We all laughed heartily when James Veitch told his story (scroll below for video) of working with a spammer to ‘sell gold’. But most phishing scams don’t have such happy endings. Real people and businesses have lost millions of dollars and confidential information as a result.
What is a phishing scam? An email, text or social media post through which a scammer tries to steal sensitive information or gain access to bank accounts.
As email filters have become better at stopping email scams from your inbox, cyber criminals have found ways to make scams more effective. Gone are the days when scammers outright asked for your bank details.
In this article we are breaking down some phishing email examples. The takeaway is simple: the best way to protect your employees and organisation from email scams is security awareness.
Heard of social engineering? It’s an attacker manipulating social situations to fool you into divulging information or performing an undesirable act.
‘Fake CEO’ Fraud
A fake CEO scam works like this: a scammer will send an email with an email address that mimics formal communication. Maybe some information about the work you are doing or your name to give you the feeling that it is authentic will be included. Then comes an ‘urgent demand’, which you will feel inclined to fulfil at the earliest.
Emails from the CEO will always receive the highest priority from all employees. You will drop whatever it is you are doing and put your fullest attention into whatever the email says. Here are some things to watch out for:
- Check the ‘From’ address (it will likely be a close imitation of your company account)
- Check if the email actually matches company emails
- Verify the email with a colleague
- Don’t send confidential information or perform a financial act unless you have confirmed its authenticity
Employment scams take advantage of people looking for jobs. Two common recruitment scams are: asking for bank details for temporary or remote work, and; asking for deposits before continuing with the recruitment process.
In the first, the scammer will tell you to send personal information to apply for a work-from-home-job. That data will be used for identity theft. In the second, the scammer will contact you showing interest in your profile. They will begin a dialogue to ask you to hold a ‘phone interview’. Once you are sufficiently invested, they will ask you for bank details, from which they will siphon off funds. If it sounds too good to be true, it probably is. Do the following things to make sure you don’t want to fall in the trap:
- Check the business’s credentials before you communicate with them
- Make sure the company’s own website lists the job
- Check the ‘From’ tag of the email to validate its source
- Do not share personal or financial details unless you are absolutely sure of the other party’s intentions
An officious sounding email drops into your inbox, saying ‘Urgent: Overdue payment’ or ‘Legal Proceedings’. A legal sounding attachment from a law firm, insurance company or law and order agency says you will be prosecuted or jailed. Then comes the demand for replying with your personal details, such as your Social Insurance Number, date of birth, driver’s licence number and more. More audacious attackers will ask for your bank details outright too.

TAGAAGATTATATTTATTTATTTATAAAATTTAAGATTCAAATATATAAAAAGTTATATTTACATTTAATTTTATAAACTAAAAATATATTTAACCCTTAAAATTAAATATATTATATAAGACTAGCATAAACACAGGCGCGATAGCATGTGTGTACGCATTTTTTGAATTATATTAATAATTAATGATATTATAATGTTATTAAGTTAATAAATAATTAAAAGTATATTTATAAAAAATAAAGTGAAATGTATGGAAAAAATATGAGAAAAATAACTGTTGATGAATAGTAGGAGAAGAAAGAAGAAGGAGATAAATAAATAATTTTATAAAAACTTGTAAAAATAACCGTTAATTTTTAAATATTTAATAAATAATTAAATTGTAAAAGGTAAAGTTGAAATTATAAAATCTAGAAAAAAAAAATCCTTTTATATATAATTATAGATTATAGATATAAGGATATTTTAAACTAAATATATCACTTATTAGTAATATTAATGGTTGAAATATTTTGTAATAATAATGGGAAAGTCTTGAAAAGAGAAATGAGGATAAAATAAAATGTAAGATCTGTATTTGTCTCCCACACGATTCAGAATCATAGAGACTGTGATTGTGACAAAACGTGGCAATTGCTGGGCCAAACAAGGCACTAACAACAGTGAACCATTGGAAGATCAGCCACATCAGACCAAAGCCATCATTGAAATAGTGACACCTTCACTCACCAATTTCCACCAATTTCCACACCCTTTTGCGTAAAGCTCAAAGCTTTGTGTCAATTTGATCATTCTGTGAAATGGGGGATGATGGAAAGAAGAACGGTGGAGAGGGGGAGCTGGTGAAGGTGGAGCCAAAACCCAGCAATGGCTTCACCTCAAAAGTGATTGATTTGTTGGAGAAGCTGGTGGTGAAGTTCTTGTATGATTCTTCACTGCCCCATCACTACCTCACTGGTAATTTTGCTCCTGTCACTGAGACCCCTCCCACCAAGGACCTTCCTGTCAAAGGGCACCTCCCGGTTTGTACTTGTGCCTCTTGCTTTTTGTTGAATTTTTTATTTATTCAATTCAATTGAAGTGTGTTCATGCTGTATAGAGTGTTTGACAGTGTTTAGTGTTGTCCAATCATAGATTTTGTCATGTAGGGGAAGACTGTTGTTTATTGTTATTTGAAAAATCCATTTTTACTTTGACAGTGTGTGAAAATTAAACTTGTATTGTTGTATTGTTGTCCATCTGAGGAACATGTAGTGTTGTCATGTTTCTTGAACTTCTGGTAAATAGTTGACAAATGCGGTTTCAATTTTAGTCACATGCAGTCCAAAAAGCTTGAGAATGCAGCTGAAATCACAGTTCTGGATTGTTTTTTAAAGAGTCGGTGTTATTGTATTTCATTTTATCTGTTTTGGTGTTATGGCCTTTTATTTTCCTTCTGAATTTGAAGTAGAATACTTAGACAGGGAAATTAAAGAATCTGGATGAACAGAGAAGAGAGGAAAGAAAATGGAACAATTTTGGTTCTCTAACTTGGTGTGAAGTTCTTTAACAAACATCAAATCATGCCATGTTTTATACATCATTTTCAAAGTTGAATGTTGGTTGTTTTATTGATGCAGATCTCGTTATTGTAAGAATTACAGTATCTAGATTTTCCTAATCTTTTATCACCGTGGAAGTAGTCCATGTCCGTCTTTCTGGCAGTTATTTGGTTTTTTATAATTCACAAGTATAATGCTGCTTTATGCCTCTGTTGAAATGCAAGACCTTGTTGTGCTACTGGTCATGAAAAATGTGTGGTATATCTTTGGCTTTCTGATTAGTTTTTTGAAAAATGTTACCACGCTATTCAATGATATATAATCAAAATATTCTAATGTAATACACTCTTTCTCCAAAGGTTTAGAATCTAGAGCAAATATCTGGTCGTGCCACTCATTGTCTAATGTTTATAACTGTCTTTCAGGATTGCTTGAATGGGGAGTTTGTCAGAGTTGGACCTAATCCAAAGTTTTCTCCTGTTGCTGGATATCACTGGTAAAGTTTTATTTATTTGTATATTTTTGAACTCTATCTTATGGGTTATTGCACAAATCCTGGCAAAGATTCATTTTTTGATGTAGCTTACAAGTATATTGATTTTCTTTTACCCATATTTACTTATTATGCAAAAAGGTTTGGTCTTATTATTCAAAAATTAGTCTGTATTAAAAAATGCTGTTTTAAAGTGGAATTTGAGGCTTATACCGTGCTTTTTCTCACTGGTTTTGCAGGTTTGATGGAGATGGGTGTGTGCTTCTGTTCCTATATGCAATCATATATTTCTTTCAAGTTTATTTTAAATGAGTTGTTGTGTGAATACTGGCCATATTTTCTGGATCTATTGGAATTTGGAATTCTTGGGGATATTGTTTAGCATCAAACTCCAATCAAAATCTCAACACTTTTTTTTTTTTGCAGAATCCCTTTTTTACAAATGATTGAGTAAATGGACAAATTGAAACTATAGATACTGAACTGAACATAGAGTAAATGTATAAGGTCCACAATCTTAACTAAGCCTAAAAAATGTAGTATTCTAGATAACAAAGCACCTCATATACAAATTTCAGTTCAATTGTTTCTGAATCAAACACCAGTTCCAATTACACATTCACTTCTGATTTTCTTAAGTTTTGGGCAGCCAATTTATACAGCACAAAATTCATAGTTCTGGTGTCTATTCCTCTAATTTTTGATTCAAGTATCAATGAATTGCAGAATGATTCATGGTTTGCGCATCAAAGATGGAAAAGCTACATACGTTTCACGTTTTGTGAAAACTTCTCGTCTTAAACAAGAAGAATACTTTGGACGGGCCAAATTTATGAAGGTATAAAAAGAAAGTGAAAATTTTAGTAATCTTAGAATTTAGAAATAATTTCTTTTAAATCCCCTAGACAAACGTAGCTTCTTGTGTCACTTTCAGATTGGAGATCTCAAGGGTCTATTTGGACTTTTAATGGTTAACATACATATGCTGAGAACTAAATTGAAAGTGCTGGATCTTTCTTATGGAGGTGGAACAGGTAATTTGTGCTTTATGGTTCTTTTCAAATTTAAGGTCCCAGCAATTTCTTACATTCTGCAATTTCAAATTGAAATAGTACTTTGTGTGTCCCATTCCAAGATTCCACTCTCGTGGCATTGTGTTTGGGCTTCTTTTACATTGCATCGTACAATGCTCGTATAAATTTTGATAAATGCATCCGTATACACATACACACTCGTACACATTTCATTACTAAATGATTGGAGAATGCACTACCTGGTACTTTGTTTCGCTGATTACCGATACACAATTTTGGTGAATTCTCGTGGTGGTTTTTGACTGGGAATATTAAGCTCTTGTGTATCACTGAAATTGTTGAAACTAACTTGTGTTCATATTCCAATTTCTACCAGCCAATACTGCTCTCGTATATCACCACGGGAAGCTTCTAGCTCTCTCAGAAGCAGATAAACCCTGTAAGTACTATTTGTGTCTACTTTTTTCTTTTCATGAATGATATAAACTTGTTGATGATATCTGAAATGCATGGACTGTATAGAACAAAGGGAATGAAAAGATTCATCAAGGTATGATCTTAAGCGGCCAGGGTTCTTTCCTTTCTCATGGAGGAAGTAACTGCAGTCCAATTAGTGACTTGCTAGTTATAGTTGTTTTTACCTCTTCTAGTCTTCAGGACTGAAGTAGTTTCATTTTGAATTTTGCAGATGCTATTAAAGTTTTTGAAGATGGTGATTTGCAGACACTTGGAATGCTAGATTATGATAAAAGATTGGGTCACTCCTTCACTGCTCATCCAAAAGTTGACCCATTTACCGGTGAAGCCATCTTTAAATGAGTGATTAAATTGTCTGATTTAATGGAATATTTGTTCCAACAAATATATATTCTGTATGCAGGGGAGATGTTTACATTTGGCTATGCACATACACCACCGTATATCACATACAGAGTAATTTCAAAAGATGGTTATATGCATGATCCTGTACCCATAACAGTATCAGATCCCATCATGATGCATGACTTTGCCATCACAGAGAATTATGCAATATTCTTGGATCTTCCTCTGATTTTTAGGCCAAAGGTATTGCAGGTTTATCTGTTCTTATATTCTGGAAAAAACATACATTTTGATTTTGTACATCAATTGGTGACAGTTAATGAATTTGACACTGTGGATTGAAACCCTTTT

The legal notice scam, also called the ‘Fake FBI’ scam, is one of the oldest phishing email scam examples. It continues to be a lucrative channel of attack, especially if it is targeted at an employee in the workplace. Here’s what you should do:
- Take a deep breath and don’t respond hastily
- Get details of the sender of the email and check with your colleagues if they have received something similar
- Speak to your supervisor if the email pertains to your workplace
- Confirm the notice or demand with the company or law firm (do not use the contact details in the email!)
‘Your account is expiring’ and ‘Overdue invoice’ are some of the more effective email scams targeting organisations. In a busy everyday routine, an employee may find it easier to just pay off a small invoice, than face the ire of angry team members. Simple things that will stop you or your company becoming victim of fraud:
- Take the time to understand what is ‘owed’
- Ask yourself if you are the one responsible for making payment typically
- If yes, check your records; if not, forward to the team member responsible
- Don’t make payment in a panic
Online business directory
There are thousands of industries and thousands of business directories. Since directories have become predominantly digital, it is not always easy to discover the credibility of an online directory. Many are legitimate, but cyber attackers understand the difficulties that can arise in doing so. Don’t be cajoled into paying for a listing that doesn’t exist:
- Check the ‘From’ field to see where the email has come from
- If you are unable to verify if your organisation subscribes to the directory, speak to a superior
- Check if there are previous emails conversing with the sender
Email scams have proven to be one of the most effective social engineering attacks. They offer lucrative returns on investment for attackers. Security awareness and vigilance must be maintained at the workplace and in your personal email at all times.
One hasty action can prove very expensive indeed!
Speak to Technical Action Group about security awareness tutorials and regular training for your employees. Regular cyber security training helps sensitize people about the real threats they face. Now watch how James Veitch deals with a ‘once in a lifetime’ opportunity.